Yeah sure, after finishing one article that I will store away for the time being and then having to scramble to write another. This one though has a much happier ending.
What looked like a sure loss with the Penalty Kill giving up another two LA goals turned around in the third period and you watched the most dominant third period play of the series by the Nucks.
The best players rose to the occasion as Mikael Samuelsson, Henrik and Daniel Sedin came through with a third period reminiscence of a number of the ones played on the infamous road trip during the end of the season. It was also fitting that Henrik Sedins goal turned out to be the winner.
You could see that the Nucks wanted it more and in spite of Luongo’s so-so night in goal, (he did come up with a clutch save on a breakaway) as they took it to LA outscoring them 4-1 in the third.
All throughout the game it must have been weird watching the game from an advantage point above BC, as it was cursing one moment and cheering the next as Luongo just could not keep the door shut, until the Canucks scored the fifth goal with three minutes left in the game.
Pavol Demitra reappeared on the ice and scored a goal which tied it up the second time and was elevated from the fourth to the second line. He was much more dangerous in this game and seemed willing to go to the tough areas rather than float on the perimeter where he has been too often.
Kyle Wellwood came alive in the third period and was instrumental on a number of shifts cycling the puck, like a spinning top, hanging on to it (this guy could play in a phone booth), until he found an open man for a shot.
Poor Kevin Bieksa really struggled with his game. He was over committing in the corners allowing his man to go to the front of the net unchallenged, pinching and getting caught and bad decisions with the puck in his own end.
Shane O’Brien had a monster third period and I’m not talking about how he must have appeared to assistant coach Rick Bowness, who disagreed on his second period melt down with Drew Doughty.
As long as O’Brien plays on the edge and doesn’t fly over it, he’s effective.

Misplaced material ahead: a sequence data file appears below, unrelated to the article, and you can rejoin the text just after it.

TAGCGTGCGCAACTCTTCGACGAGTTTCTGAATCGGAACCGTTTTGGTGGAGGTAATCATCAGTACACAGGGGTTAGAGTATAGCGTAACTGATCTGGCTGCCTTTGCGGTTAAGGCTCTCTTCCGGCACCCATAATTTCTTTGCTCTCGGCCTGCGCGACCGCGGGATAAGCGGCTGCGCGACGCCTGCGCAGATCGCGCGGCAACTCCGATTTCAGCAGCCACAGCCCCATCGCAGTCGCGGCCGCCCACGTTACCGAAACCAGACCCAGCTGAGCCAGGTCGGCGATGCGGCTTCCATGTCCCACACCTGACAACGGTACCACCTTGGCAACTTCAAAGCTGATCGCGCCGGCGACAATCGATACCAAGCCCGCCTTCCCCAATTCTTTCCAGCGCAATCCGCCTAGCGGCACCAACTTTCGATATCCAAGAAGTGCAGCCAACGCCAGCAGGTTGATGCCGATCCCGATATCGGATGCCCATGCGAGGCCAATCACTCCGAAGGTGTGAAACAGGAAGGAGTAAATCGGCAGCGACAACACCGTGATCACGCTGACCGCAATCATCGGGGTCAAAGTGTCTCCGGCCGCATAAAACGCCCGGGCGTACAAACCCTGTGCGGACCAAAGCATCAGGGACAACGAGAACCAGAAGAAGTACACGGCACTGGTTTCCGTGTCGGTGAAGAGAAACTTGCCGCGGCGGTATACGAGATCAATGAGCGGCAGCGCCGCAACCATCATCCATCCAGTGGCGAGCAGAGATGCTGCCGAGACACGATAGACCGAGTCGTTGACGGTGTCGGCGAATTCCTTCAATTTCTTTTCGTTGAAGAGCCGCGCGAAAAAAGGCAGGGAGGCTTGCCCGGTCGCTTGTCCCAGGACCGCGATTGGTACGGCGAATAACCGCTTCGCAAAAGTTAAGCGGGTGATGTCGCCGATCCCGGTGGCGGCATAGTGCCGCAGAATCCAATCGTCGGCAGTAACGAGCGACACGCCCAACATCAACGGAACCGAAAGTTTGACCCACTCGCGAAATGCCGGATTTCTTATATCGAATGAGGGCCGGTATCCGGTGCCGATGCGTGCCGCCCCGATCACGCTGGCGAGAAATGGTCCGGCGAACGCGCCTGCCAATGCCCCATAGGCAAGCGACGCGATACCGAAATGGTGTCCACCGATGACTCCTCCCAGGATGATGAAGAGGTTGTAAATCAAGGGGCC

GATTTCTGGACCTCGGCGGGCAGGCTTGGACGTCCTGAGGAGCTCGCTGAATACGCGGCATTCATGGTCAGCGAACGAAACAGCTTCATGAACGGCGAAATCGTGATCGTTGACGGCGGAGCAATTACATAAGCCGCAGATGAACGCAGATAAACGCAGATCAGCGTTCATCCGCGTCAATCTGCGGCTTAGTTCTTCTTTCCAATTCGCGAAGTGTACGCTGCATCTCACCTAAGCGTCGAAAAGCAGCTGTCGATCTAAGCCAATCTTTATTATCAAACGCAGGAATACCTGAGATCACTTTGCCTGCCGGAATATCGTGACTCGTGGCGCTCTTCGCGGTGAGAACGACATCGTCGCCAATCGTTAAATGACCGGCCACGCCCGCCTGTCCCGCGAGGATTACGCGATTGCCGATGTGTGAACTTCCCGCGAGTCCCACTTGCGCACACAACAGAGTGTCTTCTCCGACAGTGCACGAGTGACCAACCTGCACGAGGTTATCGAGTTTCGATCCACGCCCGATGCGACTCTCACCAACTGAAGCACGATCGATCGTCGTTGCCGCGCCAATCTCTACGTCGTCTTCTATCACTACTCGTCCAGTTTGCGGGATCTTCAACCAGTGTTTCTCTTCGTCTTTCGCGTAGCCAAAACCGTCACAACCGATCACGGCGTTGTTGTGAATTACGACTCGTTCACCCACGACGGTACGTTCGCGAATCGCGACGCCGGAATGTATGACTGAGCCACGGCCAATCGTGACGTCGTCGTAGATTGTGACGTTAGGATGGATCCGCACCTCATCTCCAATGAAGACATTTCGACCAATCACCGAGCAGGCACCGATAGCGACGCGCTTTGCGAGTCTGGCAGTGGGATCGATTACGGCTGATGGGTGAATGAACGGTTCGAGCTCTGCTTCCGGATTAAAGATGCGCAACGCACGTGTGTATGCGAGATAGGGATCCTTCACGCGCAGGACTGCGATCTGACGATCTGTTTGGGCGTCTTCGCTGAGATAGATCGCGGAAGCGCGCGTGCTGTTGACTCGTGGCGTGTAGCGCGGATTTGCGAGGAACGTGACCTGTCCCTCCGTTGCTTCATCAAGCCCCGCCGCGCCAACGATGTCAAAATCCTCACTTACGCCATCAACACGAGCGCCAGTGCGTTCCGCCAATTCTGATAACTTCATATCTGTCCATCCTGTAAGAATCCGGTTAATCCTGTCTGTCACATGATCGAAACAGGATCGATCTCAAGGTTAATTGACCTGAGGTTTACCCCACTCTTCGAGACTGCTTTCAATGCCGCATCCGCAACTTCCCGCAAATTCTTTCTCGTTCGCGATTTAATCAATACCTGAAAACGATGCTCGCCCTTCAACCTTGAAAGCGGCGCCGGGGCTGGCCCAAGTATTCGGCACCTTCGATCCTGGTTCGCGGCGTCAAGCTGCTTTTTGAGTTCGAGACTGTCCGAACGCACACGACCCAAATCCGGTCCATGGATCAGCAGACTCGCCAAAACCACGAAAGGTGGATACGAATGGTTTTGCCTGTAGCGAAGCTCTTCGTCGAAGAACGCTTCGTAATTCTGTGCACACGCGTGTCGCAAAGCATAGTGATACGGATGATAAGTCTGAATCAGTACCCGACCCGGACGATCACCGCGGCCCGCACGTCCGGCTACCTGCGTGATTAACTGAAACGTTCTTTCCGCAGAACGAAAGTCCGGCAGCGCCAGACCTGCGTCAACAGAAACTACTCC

The dreaded Canucks Penalty Kill finally found a way to stop the bleeding as they actually killed off three of the five LA power plays. But didn’t you hold your breath every time they did?
Talking about squeezing the dog, he’s still trying to get his breath. Come on back Rex it’s OK, I promise.
That seemed to turn the game around after the second LA power play goal because they shut LA out after that.
Enter stage right the Canucks power play as they came to life what with the confidence of the PK, with two scores on five chances. The second one was huge as it gave the Nucks the short lived lead, for the first time in the game.
You didn’t have to see the shot clock advantage (17-8) to comprehend the territorial advantage the Canucks had in the third period as they were fighting for their playoff lives.
So what was the difference this time around for their special teams? From my view point they were getting more shots through from the point, jamming the front of the net (Steve Bernier auditioning), controlling and quicker movement of the puck and making better decisions with their passing.
On the PK, they were more aggressive and challenging the LA player with the puck forcing them to dish it off or shoot and taking away the open ice. Previously they were way to passive, allowing LA time and lanes to shoot from.
They also were blocking more shots.
Who knows, maybe that third period will be the turning point of the series because LA was leading after two periods and must have been licking their confident chops, envisioning a 3-1 series lead going back to Vancouver.
Instead it’s now all tied at two a piece with a best of three games and the Nucks with home ice advantage.
As if there is such a thing in these playoffs this year!